In the course of my career I’ve encountered many professionals who struggle with self-doubt. Peers, direct reports, mentees, friends in other fields. Over time I noticed that the brighter and more talented the individual, the more that individual doubted him or herself. Initially I simply added this to my running list of life’s ironies, but then I began to think about what made these individuals talented in the first place. In most cases it wasn’t a manifestation of genius or “natural ability” that set them apart. Rather, what made them talented was the same thing that caused them to chew their fingernails and struggle through sleepless nights: Self-doubt.
If you struggle with self-doubt, congratulations: You possess a quality that, if wielded properly, will help you be incredibly confident. Sound crazy? Read on.
Let’s start with some working definitions:
Bravado - asserting a position with conviction without having conducted a thorough analysis.
Confidence - asserting a position with conviction because you’ve conducted a thorough analysis.
Self-doubt - what separates the two.
Every scenario demands analysis, from the everyday, like navigating traffic on your way to work, to the life-altering, like choosing a spouse. At a traffic light you assess whether it’s legal to turn right on red, then whether or not it’s safe. Then you weigh the risk against the reward. If you wait a few seconds the light will turn green and you won’t have to worry about getting up to speed in time to avoid onrushing traffic. But, then again, the driver behind you is glaring. Nobody enjoys getting honked at. And let’s not forget the deeper, metaphysical question: “If I wait for a green light, does it mean I’m getting old? Am I becoming my mother?”
Our minds analyze and analyze like this all day, every day, about scenarios both simple and complex, benign and dangerous. At work, we face the same spectrum of scenarios, from how to prioritize today’s To-Do list to what organizational strategy we will recommend to our Board of Directors.
In my traffic light example I listed five factors that required analysis. Imagine how many factors must be considered to arrive at a strategy for your library, determine how best to reorganize your staff, or how to manage this year’s budget. There is no denying that analyzing complex, often emotionally charged scenarios can be daunting. It is tempting to make a choice quickly, often on gut-feel, and move on to other, less complex decisions. Sometimes it’s difficult to recognize that you’ve shortchanged your analysis. That is, until you’re standing in front of an audience. Or your boss. Or the Board.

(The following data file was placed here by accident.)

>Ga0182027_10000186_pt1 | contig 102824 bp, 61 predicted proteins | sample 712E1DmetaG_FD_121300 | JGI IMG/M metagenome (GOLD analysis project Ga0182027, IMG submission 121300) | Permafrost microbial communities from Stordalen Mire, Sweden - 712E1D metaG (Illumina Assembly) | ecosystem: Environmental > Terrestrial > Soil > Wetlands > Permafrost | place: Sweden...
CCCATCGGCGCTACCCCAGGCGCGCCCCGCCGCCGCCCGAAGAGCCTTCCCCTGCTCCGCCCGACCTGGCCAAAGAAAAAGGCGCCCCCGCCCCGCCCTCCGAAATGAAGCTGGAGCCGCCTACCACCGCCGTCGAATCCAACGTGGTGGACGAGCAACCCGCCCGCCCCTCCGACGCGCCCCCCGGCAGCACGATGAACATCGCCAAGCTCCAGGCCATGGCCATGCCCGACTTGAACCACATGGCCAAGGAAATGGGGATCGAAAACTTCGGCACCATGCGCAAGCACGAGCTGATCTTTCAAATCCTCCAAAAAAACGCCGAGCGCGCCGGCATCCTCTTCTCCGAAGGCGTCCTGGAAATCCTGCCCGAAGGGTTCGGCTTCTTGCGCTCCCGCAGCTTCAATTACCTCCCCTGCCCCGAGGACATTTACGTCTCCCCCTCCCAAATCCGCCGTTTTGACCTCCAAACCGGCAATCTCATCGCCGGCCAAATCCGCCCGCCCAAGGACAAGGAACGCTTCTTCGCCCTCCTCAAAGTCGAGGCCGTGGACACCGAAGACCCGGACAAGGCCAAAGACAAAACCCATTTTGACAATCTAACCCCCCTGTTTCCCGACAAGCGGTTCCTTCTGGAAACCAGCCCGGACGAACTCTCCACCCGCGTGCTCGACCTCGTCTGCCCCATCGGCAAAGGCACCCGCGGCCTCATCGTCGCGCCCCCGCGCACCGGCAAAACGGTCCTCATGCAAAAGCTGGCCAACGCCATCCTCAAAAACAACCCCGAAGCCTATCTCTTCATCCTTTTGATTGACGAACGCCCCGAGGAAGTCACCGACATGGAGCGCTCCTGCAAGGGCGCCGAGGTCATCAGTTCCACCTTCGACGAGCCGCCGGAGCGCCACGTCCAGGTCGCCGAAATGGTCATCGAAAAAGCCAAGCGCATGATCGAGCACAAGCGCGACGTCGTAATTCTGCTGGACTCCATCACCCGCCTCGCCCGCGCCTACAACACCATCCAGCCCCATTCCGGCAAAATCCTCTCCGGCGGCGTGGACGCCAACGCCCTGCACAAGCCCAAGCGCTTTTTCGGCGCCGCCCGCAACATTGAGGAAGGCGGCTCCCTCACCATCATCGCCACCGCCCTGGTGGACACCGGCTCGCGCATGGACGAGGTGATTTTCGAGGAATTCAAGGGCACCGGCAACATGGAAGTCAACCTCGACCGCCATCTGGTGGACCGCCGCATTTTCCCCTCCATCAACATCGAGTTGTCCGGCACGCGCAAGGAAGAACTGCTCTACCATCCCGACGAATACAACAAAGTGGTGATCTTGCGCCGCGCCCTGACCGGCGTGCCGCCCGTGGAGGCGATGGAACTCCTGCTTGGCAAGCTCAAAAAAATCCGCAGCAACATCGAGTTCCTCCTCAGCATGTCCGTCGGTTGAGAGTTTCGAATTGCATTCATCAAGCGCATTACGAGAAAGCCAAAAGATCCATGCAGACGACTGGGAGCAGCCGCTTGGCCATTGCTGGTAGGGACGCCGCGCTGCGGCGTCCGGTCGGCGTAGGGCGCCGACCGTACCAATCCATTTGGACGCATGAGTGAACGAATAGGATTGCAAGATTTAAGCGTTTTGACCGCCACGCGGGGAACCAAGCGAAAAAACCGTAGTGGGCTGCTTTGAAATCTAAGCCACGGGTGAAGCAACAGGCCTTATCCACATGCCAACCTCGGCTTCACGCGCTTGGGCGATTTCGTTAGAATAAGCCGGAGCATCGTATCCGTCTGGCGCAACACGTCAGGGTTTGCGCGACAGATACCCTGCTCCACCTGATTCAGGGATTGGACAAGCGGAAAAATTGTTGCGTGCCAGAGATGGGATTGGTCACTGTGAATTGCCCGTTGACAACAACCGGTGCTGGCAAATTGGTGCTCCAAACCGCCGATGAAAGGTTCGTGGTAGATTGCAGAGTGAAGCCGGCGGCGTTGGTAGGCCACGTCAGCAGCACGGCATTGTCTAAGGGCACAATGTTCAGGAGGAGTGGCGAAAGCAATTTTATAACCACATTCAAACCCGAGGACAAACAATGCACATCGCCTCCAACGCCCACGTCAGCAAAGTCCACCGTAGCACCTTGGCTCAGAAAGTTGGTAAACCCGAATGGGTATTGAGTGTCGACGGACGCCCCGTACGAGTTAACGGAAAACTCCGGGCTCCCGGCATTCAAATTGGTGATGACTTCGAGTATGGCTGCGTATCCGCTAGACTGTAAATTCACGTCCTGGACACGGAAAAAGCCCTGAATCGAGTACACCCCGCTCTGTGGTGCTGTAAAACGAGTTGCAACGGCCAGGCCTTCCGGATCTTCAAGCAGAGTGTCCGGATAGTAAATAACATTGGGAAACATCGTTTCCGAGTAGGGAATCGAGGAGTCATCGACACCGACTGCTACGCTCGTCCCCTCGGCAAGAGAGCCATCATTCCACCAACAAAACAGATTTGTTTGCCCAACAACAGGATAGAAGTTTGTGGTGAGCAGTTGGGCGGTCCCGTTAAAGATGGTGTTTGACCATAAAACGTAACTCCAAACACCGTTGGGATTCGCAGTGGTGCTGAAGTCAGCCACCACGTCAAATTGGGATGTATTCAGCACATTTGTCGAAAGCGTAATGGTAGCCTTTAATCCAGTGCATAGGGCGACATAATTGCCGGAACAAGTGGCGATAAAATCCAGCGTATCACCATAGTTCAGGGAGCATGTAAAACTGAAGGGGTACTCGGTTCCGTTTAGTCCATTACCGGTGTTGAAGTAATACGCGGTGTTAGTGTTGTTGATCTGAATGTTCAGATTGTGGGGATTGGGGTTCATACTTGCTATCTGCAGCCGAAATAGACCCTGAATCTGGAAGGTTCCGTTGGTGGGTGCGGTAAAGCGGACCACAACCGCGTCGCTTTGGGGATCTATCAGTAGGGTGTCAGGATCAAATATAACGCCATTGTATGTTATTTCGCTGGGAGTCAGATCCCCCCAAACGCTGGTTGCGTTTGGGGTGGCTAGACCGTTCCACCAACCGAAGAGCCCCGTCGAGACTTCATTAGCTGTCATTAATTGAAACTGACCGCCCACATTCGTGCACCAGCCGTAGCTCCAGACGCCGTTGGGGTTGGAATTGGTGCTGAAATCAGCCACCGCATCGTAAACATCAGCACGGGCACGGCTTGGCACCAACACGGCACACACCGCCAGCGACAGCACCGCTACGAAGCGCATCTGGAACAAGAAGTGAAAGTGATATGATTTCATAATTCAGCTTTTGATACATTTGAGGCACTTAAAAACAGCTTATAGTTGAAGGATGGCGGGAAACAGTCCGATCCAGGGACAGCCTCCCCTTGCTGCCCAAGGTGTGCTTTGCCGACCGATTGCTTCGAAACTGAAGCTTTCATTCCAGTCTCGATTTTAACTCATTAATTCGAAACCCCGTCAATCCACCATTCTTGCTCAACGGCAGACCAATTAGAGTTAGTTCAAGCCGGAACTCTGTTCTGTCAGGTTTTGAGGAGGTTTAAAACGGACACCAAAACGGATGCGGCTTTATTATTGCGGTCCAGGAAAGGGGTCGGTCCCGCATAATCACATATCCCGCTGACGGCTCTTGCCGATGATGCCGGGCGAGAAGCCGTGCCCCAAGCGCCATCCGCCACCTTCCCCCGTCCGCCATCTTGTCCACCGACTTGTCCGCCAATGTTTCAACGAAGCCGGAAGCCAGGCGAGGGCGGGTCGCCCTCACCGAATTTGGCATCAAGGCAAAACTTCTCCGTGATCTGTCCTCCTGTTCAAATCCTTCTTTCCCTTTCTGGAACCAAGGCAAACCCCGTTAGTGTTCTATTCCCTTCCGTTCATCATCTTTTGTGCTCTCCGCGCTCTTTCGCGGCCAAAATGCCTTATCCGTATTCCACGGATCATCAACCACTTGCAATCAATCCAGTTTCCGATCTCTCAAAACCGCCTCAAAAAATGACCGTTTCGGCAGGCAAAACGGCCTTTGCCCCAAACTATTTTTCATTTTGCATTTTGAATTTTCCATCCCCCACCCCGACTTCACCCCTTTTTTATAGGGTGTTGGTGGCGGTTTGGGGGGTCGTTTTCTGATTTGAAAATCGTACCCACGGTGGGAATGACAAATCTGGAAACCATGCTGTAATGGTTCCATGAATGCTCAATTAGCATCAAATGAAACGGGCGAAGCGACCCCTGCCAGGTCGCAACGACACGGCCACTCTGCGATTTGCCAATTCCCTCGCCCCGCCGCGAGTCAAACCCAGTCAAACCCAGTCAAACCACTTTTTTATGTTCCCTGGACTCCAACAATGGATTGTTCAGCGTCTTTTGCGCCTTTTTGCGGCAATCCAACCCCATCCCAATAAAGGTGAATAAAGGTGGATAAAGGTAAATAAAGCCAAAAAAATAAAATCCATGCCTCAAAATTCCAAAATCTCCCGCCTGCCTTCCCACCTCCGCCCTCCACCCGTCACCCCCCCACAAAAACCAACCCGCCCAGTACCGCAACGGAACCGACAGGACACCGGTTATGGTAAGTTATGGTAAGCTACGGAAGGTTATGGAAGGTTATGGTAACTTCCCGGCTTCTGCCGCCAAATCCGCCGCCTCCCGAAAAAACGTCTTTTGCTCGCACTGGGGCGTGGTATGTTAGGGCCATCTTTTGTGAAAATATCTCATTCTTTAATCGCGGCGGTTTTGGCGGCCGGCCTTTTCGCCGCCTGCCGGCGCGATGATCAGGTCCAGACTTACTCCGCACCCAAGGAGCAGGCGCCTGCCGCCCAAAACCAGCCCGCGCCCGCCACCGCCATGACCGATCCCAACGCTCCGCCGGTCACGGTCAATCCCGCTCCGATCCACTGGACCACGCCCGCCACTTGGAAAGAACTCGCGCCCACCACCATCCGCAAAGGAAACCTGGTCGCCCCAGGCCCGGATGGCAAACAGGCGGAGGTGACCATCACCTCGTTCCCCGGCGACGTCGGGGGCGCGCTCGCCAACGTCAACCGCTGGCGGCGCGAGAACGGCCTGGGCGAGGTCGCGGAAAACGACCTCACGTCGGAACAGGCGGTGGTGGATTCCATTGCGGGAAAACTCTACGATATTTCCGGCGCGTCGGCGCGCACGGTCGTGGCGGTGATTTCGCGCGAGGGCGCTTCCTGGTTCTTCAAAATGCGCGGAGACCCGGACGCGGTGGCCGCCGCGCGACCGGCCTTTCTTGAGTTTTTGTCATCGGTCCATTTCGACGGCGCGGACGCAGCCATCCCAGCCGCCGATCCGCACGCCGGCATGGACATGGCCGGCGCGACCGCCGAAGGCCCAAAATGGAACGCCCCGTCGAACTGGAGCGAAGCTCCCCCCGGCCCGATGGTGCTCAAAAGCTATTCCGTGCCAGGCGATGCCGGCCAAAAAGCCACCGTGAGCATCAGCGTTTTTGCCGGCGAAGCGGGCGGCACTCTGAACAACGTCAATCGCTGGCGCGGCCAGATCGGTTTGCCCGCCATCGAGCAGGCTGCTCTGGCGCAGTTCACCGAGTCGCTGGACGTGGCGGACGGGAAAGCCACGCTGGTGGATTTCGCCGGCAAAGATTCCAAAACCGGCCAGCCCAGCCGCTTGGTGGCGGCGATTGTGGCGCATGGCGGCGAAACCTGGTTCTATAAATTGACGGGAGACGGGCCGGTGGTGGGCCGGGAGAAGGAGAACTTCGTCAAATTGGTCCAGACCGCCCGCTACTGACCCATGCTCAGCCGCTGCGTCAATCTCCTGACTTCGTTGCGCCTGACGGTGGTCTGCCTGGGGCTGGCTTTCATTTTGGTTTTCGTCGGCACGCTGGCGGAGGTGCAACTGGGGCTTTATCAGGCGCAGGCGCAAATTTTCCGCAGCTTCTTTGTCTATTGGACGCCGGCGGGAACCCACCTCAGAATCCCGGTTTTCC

Posture versus Posturing
To illustrate self-doubt at work, consider giving a presentation. We have been taught to present an idea or a position with confidence. Stand up straight; speak clearly and loud enough to be heard in the back; look the audience in the eye. This is all sound advice. But there is something missing, something critically important: Presenting with confidence is not the result of mastering a set of rhetorical best-practices. Presenting with confidence is the end-product of a long process of analysis fueled by - you guessed it - self-doubt.
To walk into a room, say your boss’s office, and present a position with conviction without having thoroughly thought it through is a sham and, more often than not, one that will be exposed. You straighten your posture, use your most authoritative tone, and look the audience in the eye. But inside you are a bubbling lava flow of nerves. You dread the questions you know are coming because you don’t have answers. You feel lightheaded because you realize you’ve been holding your breath. Literally. When you’re asked for data to support your recommendation you demur, saying you’ll need to follow-up with that. At moments like these you swear you’ll never again be so unprepared.
To be legitimately confident, you must first be filled with doubt.
Self-doubt can be a powerful source of energy if harnessed early enough in the process of analysis. In the weeks leading up to an important presentation or a critical work meeting, self-doubt is your best friend. Self-doubt is self-analysis. It is the act of challenging your tentative position, your logic, your assumptions. It is based on the principle that your first idea is unlikely to be your best. And, even if your first idea is your best, how can you know it unless you test it against other ideas? In philosophy Hegel called this dialectics. In Science it is the scientific method. In writing it is the nub of an eraser or the struck through sentence.
The beauty of self-doubt at an early state of analysis is that you are working out the kinks in the safety and privacy of your own company, or with a trusted confidant. You can try out wild ideas, arrive at absurd conclusions, and make blunders of astounding proportions. It’s your time to make an intellectual mess without judgment. By the time you are in front of your audience, you will have weighed every pro against every con, considered every implication, and wrestled every potential rebuttal to the ground. If you’ve put yourself through this type of rigorous self-analysis, nothing your audience can say will surprise you; you’ve already travelled the mental roads they are just now walking down and you know where they lead.
When you are standing there and realize, despite whatever intimidating titles or outsized egos might be in your audience, that you are the most knowledgeable person in the room on this topic because you have done your homework by harnessing the power of self-doubt, the feeling of centeredness and calm that washes over you and lends your voice gravitas and your recommendations the weight of wisdom - that is genuine confidence. And you owe it all to your self-doubt.
Note: My initial title for this piece was “On Confidence,” but then I second-guessed myself.
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